I love this ad.

I have seen this ad for the Freelancers Union in subway stations and trains around town. Today I took a photo of one.


from NYU

I spoke to a Senior Assistant Director of Admissions at NYU. There is actually an admissions director who handles only homeschool student applications, but she was not available. The SADA was happy to answer my questions in her stead.

New York University received 35,000 applications for 4,500 freshman places. The national average is 28% acceptance. The SADA believes that approximately 100 applicants this year were homeschooled applicants. Of those 100 applicants, about three or four will matriculate.

The SADA's take on the low matriculation rate: "NYU is probably not a great match for homeschooled students, since most who apply have been taught One-on-One or belong to a [small] association. In this case, we have 18,000 undergraduates [making NYU not the best match]."

Note: NYU is not a centralized campus school, but primarily utilizes already-existing space and architecture in the City for its colleges and classrooms, and the University continues to acquire more property to expand its academics. The University, then, spans the West Village to the East Village, SoHo, and other NYC locations.

The SADA recommends a homeschooled student taking as many SAT II subject tests as is possible before applying. Private and public NYU applicants typically take two SAT IIs. Again, the SADA recommends as many subject tests as the homeschooled student can possibly take to demonstrate academic ability.

Portfolios are accepted only if required into the applicant's undergraduate program or college.

Grades are not necessary, but sending in your curriculum is not enough. A prose evaluation can be provided in lieu of grades. The SADA did mention that several private schools ONLY provide prose evaluations, which are sent to NYU admissions directors, and which the directors use to make their acceptance decisions. The SADA lamented that some students only send their curricula, believing that that is enough. For NYU (and LaMai believes, everywhere else), grade or prose evaluations are necessary.

The SADA also says:

"Just as we would require grades from traditional high school students from grades 9-11, including the list of classes they are taking in their senior year, we would also want to see each year of progress from home schooled students. A significant portion of our evaluation for all students is based on grade trends--for example, is the student improving, declining, or remaining consistent in their performance. Having grades or evaluations just from one year, or overall from the entire 4 years does not allow us to gather that information."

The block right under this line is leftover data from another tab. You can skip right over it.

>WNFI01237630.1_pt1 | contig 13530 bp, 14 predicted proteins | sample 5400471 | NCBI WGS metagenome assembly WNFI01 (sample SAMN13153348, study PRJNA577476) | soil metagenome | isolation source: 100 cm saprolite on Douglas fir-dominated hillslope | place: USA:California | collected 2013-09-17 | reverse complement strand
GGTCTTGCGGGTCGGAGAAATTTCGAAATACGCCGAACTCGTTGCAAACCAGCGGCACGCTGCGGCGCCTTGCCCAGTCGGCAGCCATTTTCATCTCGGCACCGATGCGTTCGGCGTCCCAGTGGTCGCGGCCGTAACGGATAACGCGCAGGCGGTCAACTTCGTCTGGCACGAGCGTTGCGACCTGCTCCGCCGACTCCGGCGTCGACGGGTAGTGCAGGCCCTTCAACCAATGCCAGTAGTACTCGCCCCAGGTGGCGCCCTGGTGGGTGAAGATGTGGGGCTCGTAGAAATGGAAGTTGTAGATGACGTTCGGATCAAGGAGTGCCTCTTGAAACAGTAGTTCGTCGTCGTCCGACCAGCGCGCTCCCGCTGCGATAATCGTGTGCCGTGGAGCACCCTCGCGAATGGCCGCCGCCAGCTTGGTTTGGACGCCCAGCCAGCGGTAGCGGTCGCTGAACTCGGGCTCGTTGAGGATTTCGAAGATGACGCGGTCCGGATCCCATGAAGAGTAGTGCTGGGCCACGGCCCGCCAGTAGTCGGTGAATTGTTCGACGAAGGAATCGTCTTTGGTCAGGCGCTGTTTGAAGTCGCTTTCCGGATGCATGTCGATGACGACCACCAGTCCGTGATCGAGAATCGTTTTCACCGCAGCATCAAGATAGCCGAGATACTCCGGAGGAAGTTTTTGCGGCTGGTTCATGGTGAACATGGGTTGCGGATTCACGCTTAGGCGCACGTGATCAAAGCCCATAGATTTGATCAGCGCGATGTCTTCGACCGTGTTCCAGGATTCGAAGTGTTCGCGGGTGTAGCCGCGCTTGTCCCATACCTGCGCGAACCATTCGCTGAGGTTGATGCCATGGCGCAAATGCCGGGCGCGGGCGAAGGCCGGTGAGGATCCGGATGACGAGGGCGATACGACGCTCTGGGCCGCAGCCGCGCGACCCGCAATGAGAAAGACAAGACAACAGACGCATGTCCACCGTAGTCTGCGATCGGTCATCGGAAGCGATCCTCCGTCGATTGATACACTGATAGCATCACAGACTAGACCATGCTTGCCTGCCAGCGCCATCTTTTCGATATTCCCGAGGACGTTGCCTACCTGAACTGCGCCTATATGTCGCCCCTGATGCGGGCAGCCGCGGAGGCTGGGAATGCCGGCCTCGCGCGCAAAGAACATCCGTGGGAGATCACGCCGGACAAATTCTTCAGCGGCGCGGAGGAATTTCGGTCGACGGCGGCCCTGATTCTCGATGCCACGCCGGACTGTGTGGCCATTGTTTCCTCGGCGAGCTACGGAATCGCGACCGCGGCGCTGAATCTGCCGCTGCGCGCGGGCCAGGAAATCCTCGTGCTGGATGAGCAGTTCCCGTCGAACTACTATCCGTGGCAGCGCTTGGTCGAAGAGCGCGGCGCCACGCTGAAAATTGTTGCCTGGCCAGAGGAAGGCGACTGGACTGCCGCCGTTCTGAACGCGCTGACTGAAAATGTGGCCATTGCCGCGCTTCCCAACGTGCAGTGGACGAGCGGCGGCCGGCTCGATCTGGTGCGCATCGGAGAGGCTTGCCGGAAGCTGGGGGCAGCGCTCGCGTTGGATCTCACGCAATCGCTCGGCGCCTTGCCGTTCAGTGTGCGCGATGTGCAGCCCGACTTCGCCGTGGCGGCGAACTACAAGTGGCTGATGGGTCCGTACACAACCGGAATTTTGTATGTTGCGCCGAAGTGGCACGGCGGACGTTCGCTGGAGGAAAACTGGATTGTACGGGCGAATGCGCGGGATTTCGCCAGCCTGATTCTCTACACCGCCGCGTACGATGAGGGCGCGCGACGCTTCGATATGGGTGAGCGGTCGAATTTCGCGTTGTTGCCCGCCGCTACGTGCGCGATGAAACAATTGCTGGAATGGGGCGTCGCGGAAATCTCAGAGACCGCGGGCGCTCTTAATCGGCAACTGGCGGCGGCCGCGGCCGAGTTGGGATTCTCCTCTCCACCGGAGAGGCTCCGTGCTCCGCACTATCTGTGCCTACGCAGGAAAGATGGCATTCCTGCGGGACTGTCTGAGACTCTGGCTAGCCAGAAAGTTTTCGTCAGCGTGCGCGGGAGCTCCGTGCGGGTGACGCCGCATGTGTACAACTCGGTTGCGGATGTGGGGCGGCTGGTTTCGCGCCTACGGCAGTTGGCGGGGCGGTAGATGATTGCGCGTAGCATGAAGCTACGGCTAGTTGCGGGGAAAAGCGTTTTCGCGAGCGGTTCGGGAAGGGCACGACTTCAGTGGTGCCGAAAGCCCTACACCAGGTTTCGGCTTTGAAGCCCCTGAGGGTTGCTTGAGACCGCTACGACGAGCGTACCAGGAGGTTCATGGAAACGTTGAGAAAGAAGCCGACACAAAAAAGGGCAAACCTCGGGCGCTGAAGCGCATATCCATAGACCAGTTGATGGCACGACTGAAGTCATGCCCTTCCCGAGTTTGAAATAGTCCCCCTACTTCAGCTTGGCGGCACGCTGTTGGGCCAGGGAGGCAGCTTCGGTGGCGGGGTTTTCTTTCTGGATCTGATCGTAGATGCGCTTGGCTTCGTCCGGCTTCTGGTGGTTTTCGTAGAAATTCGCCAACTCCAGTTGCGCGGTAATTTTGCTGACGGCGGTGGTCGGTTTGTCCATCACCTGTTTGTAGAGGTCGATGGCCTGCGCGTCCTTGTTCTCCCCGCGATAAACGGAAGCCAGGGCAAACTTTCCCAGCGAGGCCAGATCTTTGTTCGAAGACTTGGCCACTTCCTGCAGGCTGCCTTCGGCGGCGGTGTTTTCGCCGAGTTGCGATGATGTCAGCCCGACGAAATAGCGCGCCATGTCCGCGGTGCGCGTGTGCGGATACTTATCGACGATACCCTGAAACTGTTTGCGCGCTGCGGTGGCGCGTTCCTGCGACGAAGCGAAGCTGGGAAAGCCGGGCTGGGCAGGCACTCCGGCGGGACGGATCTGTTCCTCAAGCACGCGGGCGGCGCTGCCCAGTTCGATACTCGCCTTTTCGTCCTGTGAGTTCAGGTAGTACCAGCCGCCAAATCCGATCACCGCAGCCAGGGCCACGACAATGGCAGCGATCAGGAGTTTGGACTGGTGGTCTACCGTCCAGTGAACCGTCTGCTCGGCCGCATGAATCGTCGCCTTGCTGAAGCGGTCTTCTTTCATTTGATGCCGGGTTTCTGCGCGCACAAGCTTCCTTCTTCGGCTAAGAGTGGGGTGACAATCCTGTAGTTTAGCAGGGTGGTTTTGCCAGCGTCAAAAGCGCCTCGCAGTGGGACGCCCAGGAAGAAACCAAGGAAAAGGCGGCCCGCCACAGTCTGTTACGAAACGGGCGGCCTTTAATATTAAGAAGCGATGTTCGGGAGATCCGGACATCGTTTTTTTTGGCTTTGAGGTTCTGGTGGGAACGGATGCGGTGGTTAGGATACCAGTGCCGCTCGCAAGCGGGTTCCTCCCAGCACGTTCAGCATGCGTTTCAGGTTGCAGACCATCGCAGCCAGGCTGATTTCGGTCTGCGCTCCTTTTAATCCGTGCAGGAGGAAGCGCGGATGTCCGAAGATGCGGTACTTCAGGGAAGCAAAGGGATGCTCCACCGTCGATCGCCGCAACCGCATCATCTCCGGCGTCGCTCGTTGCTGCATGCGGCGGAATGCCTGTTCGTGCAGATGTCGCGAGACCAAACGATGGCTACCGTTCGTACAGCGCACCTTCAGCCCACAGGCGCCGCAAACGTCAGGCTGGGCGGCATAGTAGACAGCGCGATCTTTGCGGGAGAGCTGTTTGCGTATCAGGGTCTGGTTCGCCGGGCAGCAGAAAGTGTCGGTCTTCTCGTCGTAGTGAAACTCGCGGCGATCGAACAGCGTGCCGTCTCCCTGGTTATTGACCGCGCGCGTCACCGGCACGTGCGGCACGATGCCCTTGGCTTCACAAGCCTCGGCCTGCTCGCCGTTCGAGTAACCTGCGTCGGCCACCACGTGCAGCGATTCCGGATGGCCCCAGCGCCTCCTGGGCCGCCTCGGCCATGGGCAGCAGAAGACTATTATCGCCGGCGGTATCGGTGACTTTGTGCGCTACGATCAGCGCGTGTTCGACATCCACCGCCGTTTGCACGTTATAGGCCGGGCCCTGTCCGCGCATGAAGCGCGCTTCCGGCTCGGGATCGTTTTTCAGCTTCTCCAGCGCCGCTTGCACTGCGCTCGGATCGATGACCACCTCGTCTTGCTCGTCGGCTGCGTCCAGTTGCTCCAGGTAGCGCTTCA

Overheard at the Tribeca Film Festival...

[standing outside the cinema in front of big SUV limo, while Marky Ramone, CJ Ramone, and others are leaving, LaMai desperately tries to settle something that's been bugging her]

Me: I just wanna know something.
SVZ: Yeah?
Me: Do you hate me?
SVZ: Huh?
Me: Do you hate me? After putting you through all the CBGB's stuff.
SVZ: No, I don't hate you. I don't like to lose a fight, though.
Me: Well, it's not over.
SVZ: And my hands were tied. I just don't like to lose a fight. I've never EVER lost a fight before. I fight and I win.
Me: It's not over, though. So I just want to know that you don't hate me?
SVZ: No. No, I don't hate you. Of course not.
Me: Okay. Good. Get home safely.

[Bobby Funaro, who plays another character on the Sopranos, is standing by, listening to all this. And yes, you have to decipher the initials for yourself because this stuff is searchable on Google]


The NYC Board of Ed Guidance Counselor back-pedals...

I used the word "attorney" not once, but twice, when I requested my IHIP forms from John P. He eventually back-pedaled, and our final points of discussion centered around proof of residence (which was never an issue for us, but for some reason, John P. felt he needed to harp on something, anything, to seem official. It's unfortunate when people do that). I cited other families who live in the Region who did not provide immunization or previous academic records before registering their homeschooled students, which he also references. His e-mail is below.


Dear Ms. LaMai,

This office will be happy to send you the forms and Regulations for home schooling but as I indicated we cannot monitor home schooling for A or send you a “letter of acknowledgement” for your “letter of intent” until you “establish residence in the school district.”

As far as other families and procedures for home schooling, many of these families have been in the system prior to being discharged to home schooling so access to the student’s records are available to us. Immunization applies only if the student will participate in a public school setting for testing.

John P. Something

Regional School Counselor

New York City Board Of Education

Region 00000- Office of Youth Development & School - Community Services


Since when did we start re-using the term "junior high school"?

After having been registered as a homeschooler in Florida, we decided to finally register A here in NYC. For months we tried to get a response from the NYC Department of Education. Today, I received this in my e-mail inbox:

Dear Ms. LaMai;

We have received your Letter of Intent to provide home schooling for your son Alexander , DOB XX/XX/XX.

In order to proceed you must provide this office with the following documentation since we must process the student as a new admission to the system and need to update essential information.

Please provide us with the documentation listed below for this student:

· Immunization

· Proof of current address

· Latest school records for the past two years